While it is conceivable that operating systems might compile everything from source, this is not the case with today's mobile apps and it's downright impossible with operating systems that must be distributed in compiled form in order to be able to bootstrap themselves. We can however extend source transparency into binaries by having perfectly deterministic build (like Gitian) that always translates given source code into the same binary. Anyone can then verify that the build process wasn't manipulated. Of course, all security-critical aspects of the build process must be opensource and audited. Build environment itself must have the same or higher level of trust than the compiled app. Build system should ideally have an audited bootstrap chain that makes it independent of other build systems.
Given well-designed and redundantly audited core software, operating system, and build, what else could go wrong? Hardware. Hardware can contain backdoors at firmware level or logic level. It can additionally suffer from security weaknesses that allow anyone with physical access to breach software security. Firmware security can be handled like software security as far as hardware logic is designed to permit unrestricted reading and writing of firmware it contains. But logic backdoors and physical security are much harder problems.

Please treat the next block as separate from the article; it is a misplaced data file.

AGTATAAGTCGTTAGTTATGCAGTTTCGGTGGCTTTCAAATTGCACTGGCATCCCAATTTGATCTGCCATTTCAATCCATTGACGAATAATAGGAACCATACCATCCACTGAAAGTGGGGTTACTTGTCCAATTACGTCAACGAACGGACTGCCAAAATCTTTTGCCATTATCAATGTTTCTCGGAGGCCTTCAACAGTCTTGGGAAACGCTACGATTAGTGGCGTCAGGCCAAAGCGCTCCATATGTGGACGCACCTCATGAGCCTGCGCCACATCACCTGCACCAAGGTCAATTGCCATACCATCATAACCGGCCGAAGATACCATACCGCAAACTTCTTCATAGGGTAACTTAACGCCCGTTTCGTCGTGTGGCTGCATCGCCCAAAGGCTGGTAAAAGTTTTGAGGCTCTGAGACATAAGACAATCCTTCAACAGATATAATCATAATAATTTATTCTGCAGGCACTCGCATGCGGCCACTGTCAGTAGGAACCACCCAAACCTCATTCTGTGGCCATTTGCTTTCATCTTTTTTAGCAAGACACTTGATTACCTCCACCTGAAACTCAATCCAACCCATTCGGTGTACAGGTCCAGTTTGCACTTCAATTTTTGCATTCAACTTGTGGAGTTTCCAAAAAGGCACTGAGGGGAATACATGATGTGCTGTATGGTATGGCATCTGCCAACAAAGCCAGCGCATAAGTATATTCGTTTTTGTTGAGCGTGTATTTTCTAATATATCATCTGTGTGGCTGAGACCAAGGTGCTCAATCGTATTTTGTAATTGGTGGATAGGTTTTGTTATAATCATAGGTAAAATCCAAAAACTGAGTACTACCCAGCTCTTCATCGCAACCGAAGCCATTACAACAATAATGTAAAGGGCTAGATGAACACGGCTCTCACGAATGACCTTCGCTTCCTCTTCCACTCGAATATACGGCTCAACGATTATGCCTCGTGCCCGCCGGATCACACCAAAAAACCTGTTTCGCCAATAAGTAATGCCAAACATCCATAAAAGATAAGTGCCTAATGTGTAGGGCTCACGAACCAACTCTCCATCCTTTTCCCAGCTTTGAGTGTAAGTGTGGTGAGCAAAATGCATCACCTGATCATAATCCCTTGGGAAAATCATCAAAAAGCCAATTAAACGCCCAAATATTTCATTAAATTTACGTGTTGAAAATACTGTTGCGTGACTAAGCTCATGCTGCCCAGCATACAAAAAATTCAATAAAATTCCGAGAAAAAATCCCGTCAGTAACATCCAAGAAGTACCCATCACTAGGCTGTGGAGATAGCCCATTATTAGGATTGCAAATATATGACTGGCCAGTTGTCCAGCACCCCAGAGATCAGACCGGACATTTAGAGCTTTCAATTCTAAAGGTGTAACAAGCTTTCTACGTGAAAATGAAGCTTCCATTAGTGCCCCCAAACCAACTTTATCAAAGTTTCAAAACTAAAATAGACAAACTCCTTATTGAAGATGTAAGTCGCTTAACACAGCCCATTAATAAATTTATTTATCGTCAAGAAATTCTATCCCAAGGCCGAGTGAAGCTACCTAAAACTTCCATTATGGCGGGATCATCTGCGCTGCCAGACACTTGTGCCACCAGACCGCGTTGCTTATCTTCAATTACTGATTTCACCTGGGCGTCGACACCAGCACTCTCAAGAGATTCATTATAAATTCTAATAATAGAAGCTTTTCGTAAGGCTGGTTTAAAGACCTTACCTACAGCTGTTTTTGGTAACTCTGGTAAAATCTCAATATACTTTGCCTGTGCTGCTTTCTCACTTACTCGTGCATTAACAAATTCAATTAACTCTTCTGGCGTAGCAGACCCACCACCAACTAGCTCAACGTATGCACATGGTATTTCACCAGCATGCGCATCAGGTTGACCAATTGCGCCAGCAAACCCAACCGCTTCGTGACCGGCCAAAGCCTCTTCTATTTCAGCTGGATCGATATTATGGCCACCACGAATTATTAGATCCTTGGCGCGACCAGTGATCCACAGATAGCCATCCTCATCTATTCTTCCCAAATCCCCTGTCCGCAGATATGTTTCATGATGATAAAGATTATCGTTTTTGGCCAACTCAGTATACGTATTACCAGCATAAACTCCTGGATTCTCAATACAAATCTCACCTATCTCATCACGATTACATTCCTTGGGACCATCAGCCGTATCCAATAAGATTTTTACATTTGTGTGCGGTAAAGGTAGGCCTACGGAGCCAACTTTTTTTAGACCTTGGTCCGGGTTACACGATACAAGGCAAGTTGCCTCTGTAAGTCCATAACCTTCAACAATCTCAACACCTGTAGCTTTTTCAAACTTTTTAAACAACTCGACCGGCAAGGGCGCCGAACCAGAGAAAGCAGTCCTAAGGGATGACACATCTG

Chip logic is actually software in compiled binary form except that it cannot be easily examined and definitely cannot be easily changed. Chips can be decapped and their logic scanned, although this is expensive process that requires specialized equipment, especially for the new CPUs with sub-100nm features. Care must be taken to detect any hidden logic that might escape standard decapping and imaging process. Decapping random samples is a way to safeguard against logic manipulation at mass scale, but checking one processor in a batch of one million is of no help when you are specifically targeted with modded chips or when you run large clusters where even one bad CPU out of a thousand can easily compromise your security.
It's much better idea to have transparent and audited manufacturing. It is much easier to check, it provides higher security assurance, and it does so for every single manufactured chip. Decapping can still be used as secondary security measure. Once the core chip logic is trustworthy, hardware security is reduced to protecting the hardware and any embedded software from tampering by people with physical access.